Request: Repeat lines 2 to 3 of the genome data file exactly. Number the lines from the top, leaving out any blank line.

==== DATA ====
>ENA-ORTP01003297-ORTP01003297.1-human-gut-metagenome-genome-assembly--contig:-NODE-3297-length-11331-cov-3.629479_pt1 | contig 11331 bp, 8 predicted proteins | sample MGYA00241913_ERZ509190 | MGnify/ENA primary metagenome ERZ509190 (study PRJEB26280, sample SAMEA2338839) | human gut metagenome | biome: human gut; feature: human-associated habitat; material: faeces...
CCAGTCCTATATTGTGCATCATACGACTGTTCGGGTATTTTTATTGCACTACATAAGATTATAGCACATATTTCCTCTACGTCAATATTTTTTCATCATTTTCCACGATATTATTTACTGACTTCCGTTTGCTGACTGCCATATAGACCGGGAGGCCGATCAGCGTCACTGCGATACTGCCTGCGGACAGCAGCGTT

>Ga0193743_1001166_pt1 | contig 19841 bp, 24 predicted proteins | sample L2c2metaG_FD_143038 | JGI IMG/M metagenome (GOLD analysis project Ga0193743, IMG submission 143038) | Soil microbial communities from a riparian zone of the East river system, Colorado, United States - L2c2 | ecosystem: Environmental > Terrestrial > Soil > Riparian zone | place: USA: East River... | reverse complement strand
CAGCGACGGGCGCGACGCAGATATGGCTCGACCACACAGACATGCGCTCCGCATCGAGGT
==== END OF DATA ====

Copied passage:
CCAGTCCTATATTGTGCATCATACGACTGTTCGGGTATTTTTATTGCACTACATAAGATTATAGCACATATTTCCTCTACGTCAATATTTTTTCATCATTTTCCACGATATTATTTACTGACTTCCGTTTGCTGACTGCCATATAGACCGGGAGGCCGATCAGCGTCACTGCGATACTGCCTGCGGACAGCAGCGTT

>Ga0193743_1001166_pt1 | contig 19841 bp, 24 predicted proteins | sample L2c2metaG_FD_143038 | JGI IMG/M metagenome (GOLD analysis project Ga0193743, IMG submission 143038) | Soil microbial communities from a riparian zone of the East river system, Colorado, United States - L2c2 | ecosystem: Environmental > Terrestrial > Soil > Riparian zone | place: USA: East River... | reverse complement strand